Obamacare Glitch Sticks Las Vegas Man with $407,000 Doctor Bill

A triple bypass heart surgery and $407,000 in doctor bills incurred in January and February has left a 62-year old Las Vegas man in one serious predicament, as the Nevada Obamacare exchange he signed up with is not recognizing him as an enrollee.

Larry Basich said he began trying to enroll in Obamacare on Oct. 1, but because he fought technical flaws during multiple sign-up attempts, it wasn’t until mid-November that he finally was accepted for his United Healthcare’s MyHPNSilver1. “It was like reaching the third level of Doom,” Basich said of the grueling enrollment process. Significantly, Larry paid his first premium on Nov. 21, and within days the exchange withdrew the $160.77 payment from his money-market savings account. Because Basich paid a month before the Dec. 23 deadline, it qualified him for coverage beginning Jan. 1.

Xerox, the contractor for the Nevada exchange, says Basich chose a plan from another insurer, Nevada Health CO-OP, even though Basich has paperwork that shows he selected MyHPNSilver1. In short, Xerox can’t seem to decide which plan Mr. Basich should be covered under.

Larry’s narrative is typical of the unreliability of the state-based health insurance exchanges, which some thought to be working better than their federal counterpart, Healthcare.gov. In February, the Nevada health exchange experienced a number of "website problems, long wait times at the call center, frustrated partners, frustrated consumers and low enrollment." Jon Hager, executive of the exchange, admitted, “It has been a difficult month.”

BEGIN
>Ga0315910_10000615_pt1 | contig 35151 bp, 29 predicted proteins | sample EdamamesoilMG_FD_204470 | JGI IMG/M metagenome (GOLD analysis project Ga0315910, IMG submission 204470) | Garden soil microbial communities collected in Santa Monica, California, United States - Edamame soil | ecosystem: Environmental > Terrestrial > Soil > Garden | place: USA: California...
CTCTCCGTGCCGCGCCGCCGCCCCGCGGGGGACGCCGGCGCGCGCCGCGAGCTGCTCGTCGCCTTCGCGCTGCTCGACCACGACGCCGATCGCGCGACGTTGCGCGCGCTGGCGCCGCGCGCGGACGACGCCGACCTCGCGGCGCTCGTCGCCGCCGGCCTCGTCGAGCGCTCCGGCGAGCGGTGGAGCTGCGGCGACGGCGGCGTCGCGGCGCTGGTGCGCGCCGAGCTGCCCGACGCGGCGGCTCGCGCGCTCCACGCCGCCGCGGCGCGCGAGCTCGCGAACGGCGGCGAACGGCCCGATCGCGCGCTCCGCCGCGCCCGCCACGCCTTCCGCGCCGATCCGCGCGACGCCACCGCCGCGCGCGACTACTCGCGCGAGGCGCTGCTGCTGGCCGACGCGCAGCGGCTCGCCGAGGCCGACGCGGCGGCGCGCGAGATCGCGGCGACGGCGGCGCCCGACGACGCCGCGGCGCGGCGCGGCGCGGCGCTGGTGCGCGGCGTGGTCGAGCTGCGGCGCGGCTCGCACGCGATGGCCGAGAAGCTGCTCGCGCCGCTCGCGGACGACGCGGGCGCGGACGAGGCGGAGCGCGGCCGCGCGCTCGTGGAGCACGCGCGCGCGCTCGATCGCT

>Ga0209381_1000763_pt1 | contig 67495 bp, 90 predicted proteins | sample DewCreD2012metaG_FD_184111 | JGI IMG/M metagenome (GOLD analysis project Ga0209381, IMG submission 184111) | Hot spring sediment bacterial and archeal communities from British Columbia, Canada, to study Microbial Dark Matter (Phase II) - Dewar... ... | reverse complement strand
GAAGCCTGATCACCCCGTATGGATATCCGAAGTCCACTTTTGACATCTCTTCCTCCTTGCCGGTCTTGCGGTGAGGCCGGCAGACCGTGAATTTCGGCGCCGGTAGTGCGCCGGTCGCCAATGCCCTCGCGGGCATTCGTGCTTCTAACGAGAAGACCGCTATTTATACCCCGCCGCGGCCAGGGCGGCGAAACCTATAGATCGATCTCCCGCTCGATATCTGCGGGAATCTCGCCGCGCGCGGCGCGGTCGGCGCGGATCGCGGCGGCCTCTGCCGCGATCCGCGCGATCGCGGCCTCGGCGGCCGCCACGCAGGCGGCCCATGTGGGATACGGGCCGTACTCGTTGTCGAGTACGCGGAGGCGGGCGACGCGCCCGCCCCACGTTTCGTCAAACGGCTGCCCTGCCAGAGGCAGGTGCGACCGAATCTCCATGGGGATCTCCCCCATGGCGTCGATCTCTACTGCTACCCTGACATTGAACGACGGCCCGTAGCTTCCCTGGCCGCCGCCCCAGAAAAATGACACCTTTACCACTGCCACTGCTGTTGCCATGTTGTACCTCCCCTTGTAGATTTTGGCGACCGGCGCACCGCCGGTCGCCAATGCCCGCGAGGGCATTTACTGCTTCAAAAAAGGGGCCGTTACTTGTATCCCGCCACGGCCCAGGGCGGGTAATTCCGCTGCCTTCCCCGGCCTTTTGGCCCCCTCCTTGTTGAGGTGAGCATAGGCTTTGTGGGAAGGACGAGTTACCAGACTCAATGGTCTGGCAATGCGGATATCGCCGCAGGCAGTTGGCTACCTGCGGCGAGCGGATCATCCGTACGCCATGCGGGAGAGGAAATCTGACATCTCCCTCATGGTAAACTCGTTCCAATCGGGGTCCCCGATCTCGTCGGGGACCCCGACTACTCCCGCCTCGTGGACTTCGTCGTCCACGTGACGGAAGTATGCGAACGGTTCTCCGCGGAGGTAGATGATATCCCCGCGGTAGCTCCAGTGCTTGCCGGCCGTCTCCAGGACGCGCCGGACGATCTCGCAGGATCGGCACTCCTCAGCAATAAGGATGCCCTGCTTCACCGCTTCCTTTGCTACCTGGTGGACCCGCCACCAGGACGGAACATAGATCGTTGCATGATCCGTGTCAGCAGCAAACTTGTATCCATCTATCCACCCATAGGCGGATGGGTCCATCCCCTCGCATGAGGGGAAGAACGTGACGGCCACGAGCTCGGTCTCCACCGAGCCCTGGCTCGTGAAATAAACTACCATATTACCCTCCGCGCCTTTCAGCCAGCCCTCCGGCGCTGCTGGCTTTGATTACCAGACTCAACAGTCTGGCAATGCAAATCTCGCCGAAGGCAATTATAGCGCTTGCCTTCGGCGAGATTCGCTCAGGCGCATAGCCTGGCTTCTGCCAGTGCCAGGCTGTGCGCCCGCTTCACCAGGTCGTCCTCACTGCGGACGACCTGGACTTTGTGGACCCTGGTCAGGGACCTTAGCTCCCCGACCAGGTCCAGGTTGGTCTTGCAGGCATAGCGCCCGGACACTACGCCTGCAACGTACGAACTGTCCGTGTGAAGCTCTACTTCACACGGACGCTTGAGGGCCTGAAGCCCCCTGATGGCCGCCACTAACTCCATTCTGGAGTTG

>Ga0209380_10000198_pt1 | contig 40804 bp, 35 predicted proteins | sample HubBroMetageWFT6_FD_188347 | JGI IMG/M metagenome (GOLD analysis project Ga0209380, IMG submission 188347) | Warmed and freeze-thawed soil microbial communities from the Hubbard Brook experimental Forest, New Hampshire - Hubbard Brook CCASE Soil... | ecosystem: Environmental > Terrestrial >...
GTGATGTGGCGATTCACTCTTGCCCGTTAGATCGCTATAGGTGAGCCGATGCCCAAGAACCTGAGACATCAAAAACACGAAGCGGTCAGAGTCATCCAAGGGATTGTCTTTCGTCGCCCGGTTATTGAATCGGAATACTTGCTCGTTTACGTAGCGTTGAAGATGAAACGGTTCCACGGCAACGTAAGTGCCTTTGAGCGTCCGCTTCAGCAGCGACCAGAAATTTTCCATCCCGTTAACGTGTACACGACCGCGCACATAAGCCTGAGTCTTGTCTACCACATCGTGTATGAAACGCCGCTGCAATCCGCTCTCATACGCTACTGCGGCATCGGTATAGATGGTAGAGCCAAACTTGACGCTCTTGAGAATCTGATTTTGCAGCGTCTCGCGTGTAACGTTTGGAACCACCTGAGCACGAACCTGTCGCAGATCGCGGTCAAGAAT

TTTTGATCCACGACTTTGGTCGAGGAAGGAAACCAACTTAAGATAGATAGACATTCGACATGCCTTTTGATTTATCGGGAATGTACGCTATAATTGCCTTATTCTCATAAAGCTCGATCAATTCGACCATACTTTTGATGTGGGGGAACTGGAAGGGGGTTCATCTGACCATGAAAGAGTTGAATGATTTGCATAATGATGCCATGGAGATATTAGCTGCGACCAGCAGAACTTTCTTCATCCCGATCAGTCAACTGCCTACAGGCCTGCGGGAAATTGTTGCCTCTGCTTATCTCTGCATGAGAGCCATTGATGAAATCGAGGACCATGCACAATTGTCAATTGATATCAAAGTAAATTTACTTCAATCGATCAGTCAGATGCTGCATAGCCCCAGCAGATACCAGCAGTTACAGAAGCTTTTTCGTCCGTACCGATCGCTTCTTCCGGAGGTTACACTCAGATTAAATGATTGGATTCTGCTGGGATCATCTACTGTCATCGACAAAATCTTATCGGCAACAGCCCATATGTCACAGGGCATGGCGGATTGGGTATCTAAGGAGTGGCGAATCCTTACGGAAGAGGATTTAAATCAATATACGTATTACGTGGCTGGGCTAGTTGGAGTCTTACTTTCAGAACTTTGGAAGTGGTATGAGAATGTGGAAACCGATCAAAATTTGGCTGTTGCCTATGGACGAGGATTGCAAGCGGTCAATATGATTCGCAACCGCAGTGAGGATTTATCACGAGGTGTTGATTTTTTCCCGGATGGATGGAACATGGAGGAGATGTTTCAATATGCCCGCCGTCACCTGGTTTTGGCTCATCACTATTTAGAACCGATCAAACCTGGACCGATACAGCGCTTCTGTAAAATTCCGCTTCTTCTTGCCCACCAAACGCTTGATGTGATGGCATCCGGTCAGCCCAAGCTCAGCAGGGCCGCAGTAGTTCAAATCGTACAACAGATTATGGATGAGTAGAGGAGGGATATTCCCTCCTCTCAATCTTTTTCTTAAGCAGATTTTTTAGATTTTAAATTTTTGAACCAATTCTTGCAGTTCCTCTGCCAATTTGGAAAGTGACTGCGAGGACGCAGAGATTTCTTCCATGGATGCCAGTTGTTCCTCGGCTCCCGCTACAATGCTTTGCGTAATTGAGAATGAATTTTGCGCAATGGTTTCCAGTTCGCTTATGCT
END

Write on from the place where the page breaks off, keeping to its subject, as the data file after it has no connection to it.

Meanwhile, four months have passed and Larry Basich’s problem is still not resolved. “Xerox is truly out of their league. They need to understand they are an administrator, they are not an insurance company,” Tamar Burch of Branch Benefits Consultants said. “They need to understand their boundaries. They don’t understand this world. Everybody is at the mercy of Xerox, and they are not doing this right.”

Jennifer Wasmer, a Xerox spokeswoman, said , “Mr. Basich’s issue is complex, and we’re working on it every day. We are in touch with Mr. Basich, his broker, the carriers, (Silver State Health Insurance Exchange) leadership, and the Division of Insurance to sort it out.”

Larry claims that the trials and tribulations trying to get enrolled with the exchange in December contributed to the stress that caused his heart attack in the first place. Moreover, he feels the stress ratcheting up even more now that doctor bills are not being paid and that his credit rating will potentially be negatively impacted. Larry points out he may not qualify for a new mortgage because of the related derogotories on his credit report.

Larry contacted Nevada Senator and Senate Majority Leader Harry Reid, who expressed that he wants to help him. So far he has not heard back from the Senator. Last month Senator Reid asserted that “all Obamacare horror stories are untrue,” effectively calling Mr. Basich a liar. As far as Larry is concerned, he will continue to pursue the endless correspondence until he achieves resolution and the nightmare is over. He lamented, “All I wanted to do when I moved here was buy a house, get a dog and go to some spring training games for the Dodgers.”


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